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Franz Jägerstätter acted on the Word of God

 |  The Peace Pulpit

We've been listening to this long discourse that we call the Sermon on the Mount over the past several weeks. It's the most basic teaching of Jesus that brings together all the values that He proclaimed as the way to live according to the Reign of God. The Reign of God is at hand. Change your lives is what He said to us at the beginning of this public teaching, and now He shows us in this long sermon how we make that Reign of God begin to happen.




Ninth Week in Ordinary Time
Deuteronomy 11:18, 26-28, 32

Psalm 31:2-3, 3-4, 17, 25

Romans 3:21-25, 28

Matthew 7:21-27

Full text of the readings

But of course, as we hear those challenging words, it really is a radical message. Blessed are the poor. The poor, they're the ones closest to God. Blessed are the gentle. Blessed are those who hunger and thirst for justice. Blessed are the peacemakers, those who give up violence, who reject war, work only for peace through peace.

 

Radical teachings that Jesus gives to us, and of course, now the question for all of us is: Does He really mean it? Does He really mean it?

"You've heard it said of old, 'Thou shalt not kill,' but I say to you, do not even have anger, hatred or vengeance in your heart against another, to return evil for evil. No, I say to you, you must forgive. Have forgiveness in your heart."

Happy Easter from all of us at NCR!

To make it so clear, Jesus said, "Even if you are coming to the altar to offer your gift, and there you remember a brother or a sister has something against you: Go first and be reconciled. Only then come back and offer that gift."

Reconciliation: a radical teaching of Jesus.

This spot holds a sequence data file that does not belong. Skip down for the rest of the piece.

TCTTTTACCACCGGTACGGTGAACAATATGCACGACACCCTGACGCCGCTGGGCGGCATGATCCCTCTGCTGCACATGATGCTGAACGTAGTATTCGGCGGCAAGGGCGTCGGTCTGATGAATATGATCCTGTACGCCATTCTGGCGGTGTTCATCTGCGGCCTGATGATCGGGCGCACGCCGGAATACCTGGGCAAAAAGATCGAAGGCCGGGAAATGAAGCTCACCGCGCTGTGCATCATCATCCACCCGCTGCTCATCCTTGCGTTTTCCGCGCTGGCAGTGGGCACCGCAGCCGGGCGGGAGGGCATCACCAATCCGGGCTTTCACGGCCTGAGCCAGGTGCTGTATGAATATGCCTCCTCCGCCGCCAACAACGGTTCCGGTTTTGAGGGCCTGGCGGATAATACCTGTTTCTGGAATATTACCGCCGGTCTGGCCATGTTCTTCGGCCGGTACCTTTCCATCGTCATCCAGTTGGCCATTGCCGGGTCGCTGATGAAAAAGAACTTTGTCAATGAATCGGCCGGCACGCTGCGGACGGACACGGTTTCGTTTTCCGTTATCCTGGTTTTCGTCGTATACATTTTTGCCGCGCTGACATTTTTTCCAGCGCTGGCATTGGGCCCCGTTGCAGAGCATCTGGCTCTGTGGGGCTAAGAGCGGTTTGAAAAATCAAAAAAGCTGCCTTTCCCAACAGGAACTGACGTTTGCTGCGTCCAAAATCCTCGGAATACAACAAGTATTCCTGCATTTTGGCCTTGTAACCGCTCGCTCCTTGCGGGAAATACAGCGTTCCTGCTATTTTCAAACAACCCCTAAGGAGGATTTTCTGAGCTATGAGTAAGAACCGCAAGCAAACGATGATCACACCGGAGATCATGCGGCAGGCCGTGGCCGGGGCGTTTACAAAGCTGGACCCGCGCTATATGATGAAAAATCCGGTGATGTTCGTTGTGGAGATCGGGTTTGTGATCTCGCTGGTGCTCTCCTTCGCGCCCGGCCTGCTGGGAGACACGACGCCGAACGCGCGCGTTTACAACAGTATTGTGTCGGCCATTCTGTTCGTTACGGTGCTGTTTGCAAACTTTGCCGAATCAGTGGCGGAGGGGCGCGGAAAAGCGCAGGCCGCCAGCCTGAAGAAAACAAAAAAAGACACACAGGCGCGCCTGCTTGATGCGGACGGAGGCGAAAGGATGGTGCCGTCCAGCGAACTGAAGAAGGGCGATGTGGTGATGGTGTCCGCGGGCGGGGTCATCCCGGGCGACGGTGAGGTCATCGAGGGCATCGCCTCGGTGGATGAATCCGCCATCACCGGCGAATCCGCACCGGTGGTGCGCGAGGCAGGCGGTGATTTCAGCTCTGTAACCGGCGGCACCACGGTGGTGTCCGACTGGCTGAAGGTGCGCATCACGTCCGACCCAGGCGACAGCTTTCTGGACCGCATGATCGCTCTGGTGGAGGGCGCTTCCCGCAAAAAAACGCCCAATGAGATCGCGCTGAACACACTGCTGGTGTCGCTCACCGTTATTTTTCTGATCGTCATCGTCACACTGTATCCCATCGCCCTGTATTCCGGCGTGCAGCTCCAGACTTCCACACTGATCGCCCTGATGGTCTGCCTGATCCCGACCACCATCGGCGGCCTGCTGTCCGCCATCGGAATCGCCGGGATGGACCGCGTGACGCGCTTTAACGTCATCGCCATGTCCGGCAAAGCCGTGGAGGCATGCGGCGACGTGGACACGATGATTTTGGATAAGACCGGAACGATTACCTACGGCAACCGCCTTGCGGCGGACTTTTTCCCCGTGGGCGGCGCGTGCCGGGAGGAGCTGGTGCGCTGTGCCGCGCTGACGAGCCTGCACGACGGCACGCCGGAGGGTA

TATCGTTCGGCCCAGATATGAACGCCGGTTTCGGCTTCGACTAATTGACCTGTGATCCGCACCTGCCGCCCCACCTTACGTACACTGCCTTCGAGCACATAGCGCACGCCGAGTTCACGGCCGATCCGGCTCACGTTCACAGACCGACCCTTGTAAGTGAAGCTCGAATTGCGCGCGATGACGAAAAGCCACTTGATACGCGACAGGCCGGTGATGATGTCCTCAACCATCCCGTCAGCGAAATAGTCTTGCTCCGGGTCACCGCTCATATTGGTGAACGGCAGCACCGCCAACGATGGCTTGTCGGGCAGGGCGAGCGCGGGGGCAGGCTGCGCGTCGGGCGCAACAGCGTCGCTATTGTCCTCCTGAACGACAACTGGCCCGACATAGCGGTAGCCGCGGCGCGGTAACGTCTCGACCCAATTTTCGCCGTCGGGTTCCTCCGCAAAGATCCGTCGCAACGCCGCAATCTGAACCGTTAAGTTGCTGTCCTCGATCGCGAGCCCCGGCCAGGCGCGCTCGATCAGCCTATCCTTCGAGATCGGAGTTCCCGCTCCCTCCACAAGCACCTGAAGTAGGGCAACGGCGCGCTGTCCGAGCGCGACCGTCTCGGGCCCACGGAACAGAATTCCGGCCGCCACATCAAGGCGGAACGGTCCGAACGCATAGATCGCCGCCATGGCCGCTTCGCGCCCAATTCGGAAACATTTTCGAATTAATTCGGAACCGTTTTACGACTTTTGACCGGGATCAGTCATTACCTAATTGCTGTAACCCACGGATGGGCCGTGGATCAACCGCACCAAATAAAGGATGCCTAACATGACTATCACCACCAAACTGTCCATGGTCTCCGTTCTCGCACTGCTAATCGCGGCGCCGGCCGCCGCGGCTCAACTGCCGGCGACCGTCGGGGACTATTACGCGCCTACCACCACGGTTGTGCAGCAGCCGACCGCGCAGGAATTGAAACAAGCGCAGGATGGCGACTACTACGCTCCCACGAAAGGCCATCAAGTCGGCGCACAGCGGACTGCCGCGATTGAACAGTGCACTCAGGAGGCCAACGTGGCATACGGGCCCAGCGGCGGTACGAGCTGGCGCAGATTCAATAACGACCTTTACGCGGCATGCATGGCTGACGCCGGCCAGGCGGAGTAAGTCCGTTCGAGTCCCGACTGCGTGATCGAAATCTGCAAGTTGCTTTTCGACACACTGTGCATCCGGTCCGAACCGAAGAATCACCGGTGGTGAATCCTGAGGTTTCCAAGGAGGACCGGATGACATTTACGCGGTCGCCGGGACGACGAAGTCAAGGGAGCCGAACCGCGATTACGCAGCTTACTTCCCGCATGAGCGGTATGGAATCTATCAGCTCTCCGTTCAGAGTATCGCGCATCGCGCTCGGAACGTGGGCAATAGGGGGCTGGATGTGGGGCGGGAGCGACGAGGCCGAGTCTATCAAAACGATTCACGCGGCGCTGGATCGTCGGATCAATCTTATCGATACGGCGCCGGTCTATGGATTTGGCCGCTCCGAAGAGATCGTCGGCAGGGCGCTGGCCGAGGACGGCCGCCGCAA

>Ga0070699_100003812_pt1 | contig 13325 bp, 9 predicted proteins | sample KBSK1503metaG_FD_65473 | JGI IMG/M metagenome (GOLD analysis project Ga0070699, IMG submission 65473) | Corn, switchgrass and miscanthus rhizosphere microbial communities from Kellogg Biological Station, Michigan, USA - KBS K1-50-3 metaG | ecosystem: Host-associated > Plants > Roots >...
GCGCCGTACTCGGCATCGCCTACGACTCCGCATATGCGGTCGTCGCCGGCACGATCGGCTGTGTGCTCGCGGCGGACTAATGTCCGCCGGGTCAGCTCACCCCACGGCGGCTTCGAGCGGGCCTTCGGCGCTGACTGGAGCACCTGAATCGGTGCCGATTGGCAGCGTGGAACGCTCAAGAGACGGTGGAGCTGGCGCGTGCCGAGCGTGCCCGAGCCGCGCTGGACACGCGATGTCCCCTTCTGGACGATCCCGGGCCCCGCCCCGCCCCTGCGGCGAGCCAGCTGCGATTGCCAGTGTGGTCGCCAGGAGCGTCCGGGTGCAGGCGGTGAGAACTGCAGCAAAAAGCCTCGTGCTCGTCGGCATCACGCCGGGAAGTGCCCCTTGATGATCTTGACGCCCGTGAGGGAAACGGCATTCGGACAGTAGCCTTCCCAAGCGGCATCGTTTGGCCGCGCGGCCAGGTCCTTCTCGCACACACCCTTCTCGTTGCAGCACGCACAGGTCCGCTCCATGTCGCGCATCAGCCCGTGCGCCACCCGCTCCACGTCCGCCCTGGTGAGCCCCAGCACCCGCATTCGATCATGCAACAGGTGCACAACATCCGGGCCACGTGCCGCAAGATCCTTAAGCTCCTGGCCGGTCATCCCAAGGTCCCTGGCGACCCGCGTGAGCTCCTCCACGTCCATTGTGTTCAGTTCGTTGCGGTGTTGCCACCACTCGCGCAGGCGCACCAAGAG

"You've heard that it was said of old, 'Love your neighbor, hate your enemy,' but I say to you, 'Love your enemy.' "

Does He mean it? Love your enemy? Return good to the one who hurt you?

"You've heard that it was said of old, 'An eye for an eye and a tooth for a tooth,' but I tell you do not oppose evil with evil. No, if someone strikes you on the one cheek, turn the other. If someone wants you to go one mile, go two. If someone wants to take your coat, give them your cloak also."

Does he mean it? Offer no violent resistance to evil, resist evil, but through peaceful means?

You have heard that it was said of old, "If you love those who love you, what is special about that? Do not even tax collectors do that?" He wants us to go so much further.

The law of Jesus or the values of Jesus that he proclaims in this long discourse -- does He want us to really follow them? Is it meant to be a pattern for our way of living or is it for some other time when everyone will be living that way?

You hear people say, "We live in a violent world. How can you not use violence? How can you not be armed? There are people who hate you," but Jesus proclaims this message and today, as we come to the end of the sermon, Jesus is telling us, "Yes, I mean it."

After all this, He says, "Not everyone who says to me, 'Lord, Lord,' will enter the Kingdom of Heaven, become part of the Reign of God, begin to transform our world into the Reign of God."

Not just by saying, "Lord, Lord, Jesus You are Lord," not just recognizing who He is, but those who hear the Word of God and keep it, act on it -- those are the ones who will enter the Reign of God.

Hear that Word of God and act on it.

It goes way back to the proclamation in our first lesson today where Moses is teaching the people how the Word of God is so important.